In many ways, 2022 was a milestone year for mental health. With new attention from high-profile organizations, governments, and companies, those of us in the mental health advocacy community can be grateful the issue is finally getting the attention it deserves. For 2023, we must now resolve to build on this momentum by converting attention into action that delivers meaningful improvements to employee wellbeing.
Last year was a call to action. The U.S. Surgeon General issued its first-ever report outlining the foundational role companies can play in promoting and protecting mental health. The WHO released a groundbreaking, evidence-based set of recommendations to improve mental health in the workplace. And President Biden, in a State of the Union address, called for making mental health services available to every American who needs them.
If these headlines were not enough to spur action, there is also mounting evidence behind a strong business case for focusing on mental health in the workplace.
One study found anxiety and depression alone cost the global economy US $1 trillion. A comprehensive 2022 Workplace Survey found 92% of employees experience mental health challenges that impact their work.
Employers have strong reasons to take this challenge seriously; 8 in 10 workers told the American Psychological Association that employer support for mental health is an important consideration when evaluating job opportunities.
It’s true more workplaces now recognize the importance of mental health support. According to one survey, 62% of employers say workplace mental health is already a priority, while 24% plan to prioritize mental health moving forward.
So where can companies looking to energize their workplace mental health strategies get started? Based on our research and experience over the past year, One Mind at Work has identified five key areas:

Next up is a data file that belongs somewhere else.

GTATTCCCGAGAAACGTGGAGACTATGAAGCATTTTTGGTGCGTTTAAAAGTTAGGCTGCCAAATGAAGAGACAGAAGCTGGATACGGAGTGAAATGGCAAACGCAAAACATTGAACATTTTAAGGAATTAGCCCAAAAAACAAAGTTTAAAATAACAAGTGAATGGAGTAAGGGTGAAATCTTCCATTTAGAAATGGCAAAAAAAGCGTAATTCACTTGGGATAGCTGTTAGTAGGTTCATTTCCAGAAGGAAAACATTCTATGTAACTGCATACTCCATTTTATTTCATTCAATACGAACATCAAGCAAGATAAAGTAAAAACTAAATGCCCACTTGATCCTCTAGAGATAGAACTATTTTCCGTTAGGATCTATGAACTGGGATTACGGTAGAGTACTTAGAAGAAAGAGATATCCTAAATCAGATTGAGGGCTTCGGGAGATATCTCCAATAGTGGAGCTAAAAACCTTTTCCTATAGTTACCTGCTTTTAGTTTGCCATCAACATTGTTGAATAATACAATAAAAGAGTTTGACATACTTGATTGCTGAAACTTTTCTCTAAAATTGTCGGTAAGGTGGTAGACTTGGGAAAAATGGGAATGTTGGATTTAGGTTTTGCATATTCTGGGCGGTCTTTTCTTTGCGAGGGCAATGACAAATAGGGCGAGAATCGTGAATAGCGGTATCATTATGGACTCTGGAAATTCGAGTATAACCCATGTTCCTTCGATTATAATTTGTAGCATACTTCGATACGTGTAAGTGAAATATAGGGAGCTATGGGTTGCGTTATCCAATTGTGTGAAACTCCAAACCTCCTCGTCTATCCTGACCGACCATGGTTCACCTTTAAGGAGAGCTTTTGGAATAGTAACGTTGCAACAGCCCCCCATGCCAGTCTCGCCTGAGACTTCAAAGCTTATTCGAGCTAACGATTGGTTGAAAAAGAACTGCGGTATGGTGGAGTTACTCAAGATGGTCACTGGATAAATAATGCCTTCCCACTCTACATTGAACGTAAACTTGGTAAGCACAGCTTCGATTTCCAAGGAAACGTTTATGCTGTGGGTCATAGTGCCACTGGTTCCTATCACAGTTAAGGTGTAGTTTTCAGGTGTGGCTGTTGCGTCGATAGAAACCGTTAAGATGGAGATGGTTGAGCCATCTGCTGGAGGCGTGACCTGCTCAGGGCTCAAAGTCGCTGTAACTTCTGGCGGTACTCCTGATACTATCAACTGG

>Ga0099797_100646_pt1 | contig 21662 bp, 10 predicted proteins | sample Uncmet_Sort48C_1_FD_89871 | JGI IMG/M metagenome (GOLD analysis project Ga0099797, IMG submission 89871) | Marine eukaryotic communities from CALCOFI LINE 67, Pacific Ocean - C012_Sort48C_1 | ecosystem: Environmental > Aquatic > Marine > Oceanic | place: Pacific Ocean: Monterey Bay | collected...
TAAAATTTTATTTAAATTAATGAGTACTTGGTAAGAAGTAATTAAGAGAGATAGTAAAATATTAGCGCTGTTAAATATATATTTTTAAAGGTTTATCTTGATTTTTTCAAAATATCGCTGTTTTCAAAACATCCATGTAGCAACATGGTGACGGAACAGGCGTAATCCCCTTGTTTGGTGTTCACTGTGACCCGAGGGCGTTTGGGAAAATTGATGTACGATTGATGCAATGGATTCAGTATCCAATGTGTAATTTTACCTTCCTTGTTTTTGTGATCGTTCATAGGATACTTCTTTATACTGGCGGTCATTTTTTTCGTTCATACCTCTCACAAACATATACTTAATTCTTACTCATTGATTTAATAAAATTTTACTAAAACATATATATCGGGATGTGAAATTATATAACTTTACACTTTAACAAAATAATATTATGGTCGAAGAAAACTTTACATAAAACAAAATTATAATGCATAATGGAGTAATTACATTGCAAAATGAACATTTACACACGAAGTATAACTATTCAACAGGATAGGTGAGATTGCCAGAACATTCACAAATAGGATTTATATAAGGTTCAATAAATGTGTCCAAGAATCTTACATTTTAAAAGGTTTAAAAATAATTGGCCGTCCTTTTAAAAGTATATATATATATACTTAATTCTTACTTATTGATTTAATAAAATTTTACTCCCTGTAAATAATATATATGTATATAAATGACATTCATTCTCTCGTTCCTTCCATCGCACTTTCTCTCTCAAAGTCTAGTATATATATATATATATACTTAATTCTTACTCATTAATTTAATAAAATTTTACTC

Supporting diversity of all kinds. Race, gender, sexual orientation, and other measures of diversity are a source of strength for companies. Companies can support employee inclusion by building cultures that champion openness, vulnerability, and respect and creating a workplace that is both psychologically safe and allows neurodiverse individuals the opportunity to thrive. This includes providing culturally responsive mental health care.
Offer flexible work systems. Studies find that low employee control over their worktime (how and when they work) increases the risk of depressive symptoms, psychological distress, burnout, and fatigue. Flexible work options such as remote work, flexible hours, and reduced schedules can have a significantly positive impact on employee quality of life. Companies that get this right can reap the benefits of higher productivity and happier and healthier employees.
Empathetic Leadership. Empathy in the workplace is positively related to job performance. CEO’s can improve employee mental health and their own by modelling healthy behavior, addressing burnout, and building recovery into workflows.
We’ve also seen recent examples of what doesn’t work. Following his recent takeover of Twitter, Elon Musk demanded pledges of loyalty to work “long hours at high intensity”– an example of particularly ineffective management. Research finds that employees working under these conditions tend to have worse mental and physical health.
Addressing Trauma. Covid-19 has intensified the alarming trend of trauma with the WHO finding that 70% of people across 24 countries have experienced trauma. Companies can take steps to build a resilient culture, reduce stigma, encourage leadership to recognize distress among employees.
Importance of Measuring. Tactics to advance mental health progress at work requires precise measurements and clear metrics to ensure their effectiveness. Employers need to apply the same rigor to measuring results in mental health as they do for other traditional business milestones. To fill this gap, One Mind recently launched a Mental health at Work Index, in partnership with Colombia University and Ethisphere.
New Year’s resolutions are often easy to make, but difficult to keep. Let’s make 2023 a year of unprecedented action on mental health in the workplace. The result will be happier employees, a more productive workplace, and one less resolution to make in 2024.